Okay, here’s the set up: It’s present-day America, but not the America that you know (though there are some very potent parallels). See, it’s an alternate reality, it’s the present, IF back in the 1980s children started being born brilliant, idiot savants but without the idiot part. 1% of the population has been born with these gifts, gifts that let them read vectors so well they can avoid sight lines of those around them and become nearly invisible or see patterns enabling them to gobble up wealth through investments so efficiently that the stock market is forced to close. There are many different kinds of gifts, and many different levels, or tiers, of ability, and while only one in every hundred people is actually born “Brilliant,” it has changed everything. Despite relentless research, no one yet knows exactly why Brilliants are being born, but the tension that exists between the exceptional minority and the insecure majority is threatening to tear the country apart. There are radicals on both sides, extremist Brilliants who are convinced that they represent a new and superior form of humanity, as well as a new, covert government agency with a limitless budget called the Department of Analysis and Response (DAR) tasked with investigating and eliminating hostile Brilliants on American soil. The story follows a conflicted DAR agent and Brilliant, Nick Cooper, as he tries to prevent another American Civil War.
Following Brilliance (2013), A Better World is the second book in Marcus Sakey’s Brilliance Saga, and it is powerful. Sakey’s writing is engaging, witty, and fast paced. In depicting this alternate present-day America, he has created a world where the Brilliants have jumped us ahead technologically with holographic TVs and foldable tablet devices, but the oppressive mood and social unrest is reminiscent of the 1960s. The themes of security vs. freedom and individual liberties are all too relevant, though, in an age of sweeping government and corporate surveillance.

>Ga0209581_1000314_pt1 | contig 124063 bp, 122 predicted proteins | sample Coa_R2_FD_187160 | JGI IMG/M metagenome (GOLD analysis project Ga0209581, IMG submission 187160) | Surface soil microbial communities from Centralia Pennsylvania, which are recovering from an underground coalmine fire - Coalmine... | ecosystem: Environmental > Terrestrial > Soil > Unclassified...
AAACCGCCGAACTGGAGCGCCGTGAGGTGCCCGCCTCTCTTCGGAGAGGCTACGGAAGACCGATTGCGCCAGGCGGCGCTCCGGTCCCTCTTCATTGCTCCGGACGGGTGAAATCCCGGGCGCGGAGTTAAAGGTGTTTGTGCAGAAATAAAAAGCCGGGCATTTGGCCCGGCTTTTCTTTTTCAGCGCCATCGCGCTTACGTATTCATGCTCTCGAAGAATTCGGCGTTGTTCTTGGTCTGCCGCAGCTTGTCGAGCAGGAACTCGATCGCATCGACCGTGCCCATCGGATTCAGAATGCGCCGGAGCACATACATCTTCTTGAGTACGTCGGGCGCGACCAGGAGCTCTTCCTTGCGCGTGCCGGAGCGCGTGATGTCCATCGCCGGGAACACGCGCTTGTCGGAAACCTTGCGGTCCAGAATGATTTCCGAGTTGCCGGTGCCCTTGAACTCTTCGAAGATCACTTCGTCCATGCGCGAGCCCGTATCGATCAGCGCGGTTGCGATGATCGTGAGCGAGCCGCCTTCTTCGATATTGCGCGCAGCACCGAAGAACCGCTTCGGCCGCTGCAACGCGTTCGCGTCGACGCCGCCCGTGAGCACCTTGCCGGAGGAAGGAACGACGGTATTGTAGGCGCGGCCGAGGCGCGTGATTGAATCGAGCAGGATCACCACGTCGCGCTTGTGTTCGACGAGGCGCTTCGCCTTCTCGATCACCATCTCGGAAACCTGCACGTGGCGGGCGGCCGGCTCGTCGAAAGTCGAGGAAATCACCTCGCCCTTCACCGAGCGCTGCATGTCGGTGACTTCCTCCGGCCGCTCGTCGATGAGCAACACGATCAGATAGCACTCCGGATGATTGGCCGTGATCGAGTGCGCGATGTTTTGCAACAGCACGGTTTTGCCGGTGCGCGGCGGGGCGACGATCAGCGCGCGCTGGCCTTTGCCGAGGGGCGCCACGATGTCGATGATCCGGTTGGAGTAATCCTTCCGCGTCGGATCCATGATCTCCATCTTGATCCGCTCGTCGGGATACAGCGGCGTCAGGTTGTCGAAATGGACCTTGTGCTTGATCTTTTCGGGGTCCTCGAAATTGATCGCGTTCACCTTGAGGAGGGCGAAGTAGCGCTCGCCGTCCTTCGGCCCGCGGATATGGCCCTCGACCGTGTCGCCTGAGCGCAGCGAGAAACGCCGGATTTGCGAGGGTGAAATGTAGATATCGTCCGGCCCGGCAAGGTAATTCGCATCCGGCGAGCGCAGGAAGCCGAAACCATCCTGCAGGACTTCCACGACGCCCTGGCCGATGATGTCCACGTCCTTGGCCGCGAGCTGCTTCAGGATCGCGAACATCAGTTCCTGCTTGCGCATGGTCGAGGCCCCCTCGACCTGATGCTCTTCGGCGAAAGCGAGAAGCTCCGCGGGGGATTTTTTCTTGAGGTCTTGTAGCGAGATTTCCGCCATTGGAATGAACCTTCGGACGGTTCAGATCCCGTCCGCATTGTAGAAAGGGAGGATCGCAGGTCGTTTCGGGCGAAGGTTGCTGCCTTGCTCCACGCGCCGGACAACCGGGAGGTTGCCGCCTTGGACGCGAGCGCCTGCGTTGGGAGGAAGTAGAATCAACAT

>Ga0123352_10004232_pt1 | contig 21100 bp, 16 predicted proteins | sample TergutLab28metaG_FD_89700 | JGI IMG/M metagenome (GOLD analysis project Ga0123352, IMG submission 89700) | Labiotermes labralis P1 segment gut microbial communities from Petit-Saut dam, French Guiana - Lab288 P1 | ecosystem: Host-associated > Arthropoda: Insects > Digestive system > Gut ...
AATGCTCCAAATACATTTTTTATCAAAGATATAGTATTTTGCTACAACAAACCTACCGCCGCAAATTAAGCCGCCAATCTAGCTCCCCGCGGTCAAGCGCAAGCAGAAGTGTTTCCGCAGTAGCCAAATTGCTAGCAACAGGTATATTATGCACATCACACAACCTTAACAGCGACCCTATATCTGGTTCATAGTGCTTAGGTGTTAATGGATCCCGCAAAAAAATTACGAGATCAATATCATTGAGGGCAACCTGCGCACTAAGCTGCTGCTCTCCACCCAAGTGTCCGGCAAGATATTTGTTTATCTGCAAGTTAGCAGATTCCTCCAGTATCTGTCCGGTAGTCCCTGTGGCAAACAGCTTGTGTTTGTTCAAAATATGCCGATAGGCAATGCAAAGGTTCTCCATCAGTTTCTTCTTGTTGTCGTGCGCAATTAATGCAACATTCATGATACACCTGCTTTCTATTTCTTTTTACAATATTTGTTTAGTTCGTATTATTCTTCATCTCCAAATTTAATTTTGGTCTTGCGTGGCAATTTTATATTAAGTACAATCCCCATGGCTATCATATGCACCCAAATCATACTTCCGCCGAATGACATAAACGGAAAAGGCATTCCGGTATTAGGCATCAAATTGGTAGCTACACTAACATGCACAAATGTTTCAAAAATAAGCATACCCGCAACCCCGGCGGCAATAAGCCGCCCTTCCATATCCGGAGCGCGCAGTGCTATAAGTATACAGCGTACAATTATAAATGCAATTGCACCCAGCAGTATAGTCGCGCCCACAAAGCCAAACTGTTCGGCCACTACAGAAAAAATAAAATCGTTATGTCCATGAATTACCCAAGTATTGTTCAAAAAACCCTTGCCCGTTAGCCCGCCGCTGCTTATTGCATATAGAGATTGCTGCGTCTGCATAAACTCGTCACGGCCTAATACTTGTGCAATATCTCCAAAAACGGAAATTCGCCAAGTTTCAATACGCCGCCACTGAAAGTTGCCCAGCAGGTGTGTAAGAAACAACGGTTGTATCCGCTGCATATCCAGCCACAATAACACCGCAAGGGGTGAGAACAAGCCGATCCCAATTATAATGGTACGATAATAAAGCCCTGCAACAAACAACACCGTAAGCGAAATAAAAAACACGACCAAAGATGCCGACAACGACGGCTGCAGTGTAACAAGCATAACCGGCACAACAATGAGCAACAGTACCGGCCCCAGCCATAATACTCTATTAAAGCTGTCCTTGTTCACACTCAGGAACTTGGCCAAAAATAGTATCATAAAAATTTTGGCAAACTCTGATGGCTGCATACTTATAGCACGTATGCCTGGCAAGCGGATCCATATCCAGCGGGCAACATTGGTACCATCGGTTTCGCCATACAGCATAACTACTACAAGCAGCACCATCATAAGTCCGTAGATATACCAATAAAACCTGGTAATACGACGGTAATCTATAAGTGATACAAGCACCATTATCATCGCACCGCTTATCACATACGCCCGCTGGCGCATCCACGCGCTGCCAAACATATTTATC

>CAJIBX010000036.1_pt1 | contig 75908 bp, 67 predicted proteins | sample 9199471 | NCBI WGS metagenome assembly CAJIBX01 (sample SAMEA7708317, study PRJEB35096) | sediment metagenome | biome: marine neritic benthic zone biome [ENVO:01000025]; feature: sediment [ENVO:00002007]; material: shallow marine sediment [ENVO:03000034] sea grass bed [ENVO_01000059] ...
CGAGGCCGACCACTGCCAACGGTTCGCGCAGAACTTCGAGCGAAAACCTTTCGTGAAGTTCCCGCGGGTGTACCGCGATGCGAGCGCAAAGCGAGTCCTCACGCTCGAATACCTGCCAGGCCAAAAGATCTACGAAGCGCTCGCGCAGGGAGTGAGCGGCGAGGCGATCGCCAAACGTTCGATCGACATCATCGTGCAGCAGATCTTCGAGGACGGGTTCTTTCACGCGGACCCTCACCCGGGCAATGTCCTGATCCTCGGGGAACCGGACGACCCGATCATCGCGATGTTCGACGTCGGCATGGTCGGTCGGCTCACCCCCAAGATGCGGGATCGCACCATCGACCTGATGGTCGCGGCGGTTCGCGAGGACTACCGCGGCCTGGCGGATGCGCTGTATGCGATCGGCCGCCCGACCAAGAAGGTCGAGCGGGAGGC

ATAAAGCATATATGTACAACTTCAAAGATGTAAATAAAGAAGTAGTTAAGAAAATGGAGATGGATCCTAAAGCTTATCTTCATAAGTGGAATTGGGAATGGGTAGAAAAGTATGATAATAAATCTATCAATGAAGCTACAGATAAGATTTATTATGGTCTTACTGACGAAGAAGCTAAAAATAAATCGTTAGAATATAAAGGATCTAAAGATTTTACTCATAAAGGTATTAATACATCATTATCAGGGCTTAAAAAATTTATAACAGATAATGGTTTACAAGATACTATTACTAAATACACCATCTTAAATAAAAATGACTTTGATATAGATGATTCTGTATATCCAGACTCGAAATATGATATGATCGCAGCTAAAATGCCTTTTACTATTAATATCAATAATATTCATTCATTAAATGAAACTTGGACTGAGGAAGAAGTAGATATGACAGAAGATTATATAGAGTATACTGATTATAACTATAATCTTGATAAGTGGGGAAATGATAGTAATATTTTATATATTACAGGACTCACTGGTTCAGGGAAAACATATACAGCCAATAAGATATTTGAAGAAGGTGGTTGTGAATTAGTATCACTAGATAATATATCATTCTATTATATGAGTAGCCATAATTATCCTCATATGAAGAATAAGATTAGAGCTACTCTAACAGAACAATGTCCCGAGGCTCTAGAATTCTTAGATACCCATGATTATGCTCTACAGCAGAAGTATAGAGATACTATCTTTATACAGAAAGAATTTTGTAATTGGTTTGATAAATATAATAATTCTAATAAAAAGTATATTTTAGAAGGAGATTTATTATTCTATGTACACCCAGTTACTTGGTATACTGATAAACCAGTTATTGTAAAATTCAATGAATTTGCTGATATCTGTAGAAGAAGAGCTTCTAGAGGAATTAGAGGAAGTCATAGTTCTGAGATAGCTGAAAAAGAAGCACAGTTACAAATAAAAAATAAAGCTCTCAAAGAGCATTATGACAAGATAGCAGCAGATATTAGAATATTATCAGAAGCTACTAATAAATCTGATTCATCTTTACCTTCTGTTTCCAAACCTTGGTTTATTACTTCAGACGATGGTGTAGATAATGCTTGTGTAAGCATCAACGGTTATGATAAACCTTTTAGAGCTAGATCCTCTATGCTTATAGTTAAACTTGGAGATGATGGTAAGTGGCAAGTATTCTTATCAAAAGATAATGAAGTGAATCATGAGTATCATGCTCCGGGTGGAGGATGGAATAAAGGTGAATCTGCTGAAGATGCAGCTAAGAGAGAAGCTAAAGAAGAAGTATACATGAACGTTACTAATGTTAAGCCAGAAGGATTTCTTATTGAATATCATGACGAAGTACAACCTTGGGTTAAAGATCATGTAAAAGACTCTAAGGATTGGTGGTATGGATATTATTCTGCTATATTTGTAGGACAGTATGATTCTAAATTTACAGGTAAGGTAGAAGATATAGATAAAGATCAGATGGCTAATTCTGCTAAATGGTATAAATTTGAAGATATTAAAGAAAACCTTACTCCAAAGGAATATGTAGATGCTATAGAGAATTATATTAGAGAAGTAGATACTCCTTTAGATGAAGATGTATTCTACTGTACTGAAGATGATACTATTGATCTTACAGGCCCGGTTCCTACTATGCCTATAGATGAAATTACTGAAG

While this book is extremely fun, irresistible almost, I find my only criticism is its simplicity. It’s an amazing ride, but once it’s over, I don’t find myself thinking back on it very much. You’ll enjoy the characters (You’ll really enjoy the characters, in fact.), and the plot is intriguing, emotionally challenging, and well executed. "Slick" is a word that comes to mind, but, in the end, it's really just a detective story with a solid foundation. But, who doesn’t love a really good detective story?!